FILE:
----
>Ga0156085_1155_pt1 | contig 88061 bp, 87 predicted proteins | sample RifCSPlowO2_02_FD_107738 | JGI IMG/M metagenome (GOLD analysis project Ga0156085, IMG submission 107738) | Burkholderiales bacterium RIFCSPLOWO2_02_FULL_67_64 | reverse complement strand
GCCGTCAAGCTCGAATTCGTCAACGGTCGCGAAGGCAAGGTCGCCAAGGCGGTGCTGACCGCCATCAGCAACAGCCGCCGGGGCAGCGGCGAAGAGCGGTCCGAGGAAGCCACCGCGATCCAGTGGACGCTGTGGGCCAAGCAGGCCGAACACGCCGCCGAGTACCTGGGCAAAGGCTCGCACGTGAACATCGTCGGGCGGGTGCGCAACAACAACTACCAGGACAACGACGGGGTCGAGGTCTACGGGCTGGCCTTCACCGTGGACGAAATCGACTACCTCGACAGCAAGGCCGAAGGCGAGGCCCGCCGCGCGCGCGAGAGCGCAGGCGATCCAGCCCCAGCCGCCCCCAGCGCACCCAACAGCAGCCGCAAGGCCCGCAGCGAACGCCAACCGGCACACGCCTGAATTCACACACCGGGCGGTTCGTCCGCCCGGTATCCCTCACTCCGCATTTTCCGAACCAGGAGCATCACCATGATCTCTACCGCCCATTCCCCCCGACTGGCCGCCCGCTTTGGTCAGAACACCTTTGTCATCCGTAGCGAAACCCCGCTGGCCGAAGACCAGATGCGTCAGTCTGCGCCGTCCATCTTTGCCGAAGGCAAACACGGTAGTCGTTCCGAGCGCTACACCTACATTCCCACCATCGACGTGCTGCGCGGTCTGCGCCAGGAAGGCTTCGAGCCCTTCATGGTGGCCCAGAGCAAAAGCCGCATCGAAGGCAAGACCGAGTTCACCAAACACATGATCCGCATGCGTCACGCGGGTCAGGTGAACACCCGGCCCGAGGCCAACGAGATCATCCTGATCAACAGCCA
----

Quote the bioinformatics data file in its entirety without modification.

>Ga0156085_1155_pt1 | contig 88061 bp, 87 predicted proteins | sample RifCSPlowO2_02_FD_107738 | JGI IMG/M metagenome (GOLD analysis project Ga0156085, IMG submission 107738) | Burkholderiales bacterium RIFCSPLOWO2_02_FULL_67_64 | reverse complement strand
GCCGTCAAGCTCGAATTCGTCAACGGTCGCGAAGGCAAGGTCGCCAAGGCGGTGCTGACCGCCATCAGCAACAGCCGCCGGGGCAGCGGCGAAGAGCGGTCCGAGGAAGCCACCGCGATCCAGTGGACGCTGTGGGCCAAGCAGGCCGAACACGCCGCCGAGTACCTGGGCAAAGGCTCGCACGTGAACATCGTCGGGCGGGTGCGCAACAACAACTACCAGGACAACGACGGGGTCGAGGTCTACGGGCTGGCCTTCACCGTGGACGAAATCGACTACCTCGACAGCAAGGCCGAAGGCGAGGCCCGCCGCGCGCGCGAGAGCGCAGGCGATCCAGCCCCAGCCGCCCCCAGCGCACCCAACAGCAGCCGCAAGGCCCGCAGCGAACGCCAACCGGCACACGCCTGAATTCACACACCGGGCGGTTCGTCCGCCCGGTATCCCTCACTCCGCATTTTCCGAACCAGGAGCATCACCATGATCTCTACCGCCCATTCCCCCCGACTGGCCGCCCGCTTTGGTCAGAACACCTTTGTCATCCGTAGCGAAACCCCGCTGGCCGAAGACCAGATGCGTCAGTCTGCGCCGTCCATCTTTGCCGAAGGCAAACACGGTAGTCGTTCCGAGCGCTACACCTACATTCCCACCATCGACGTGCTGCGCGGTCTGCGCCAGGAAGGCTTCGAGCCCTTCATGGTGGCCCAGAGCAAAAGCCGCATCGAAGGCAAGACCGAGTTCACCAAACACATGATCCGCATGCGTCACGCGGGTCAGGTGAACACCCGGCCCGAGGCCAACGAGATCATCCTGATCAACAGCCA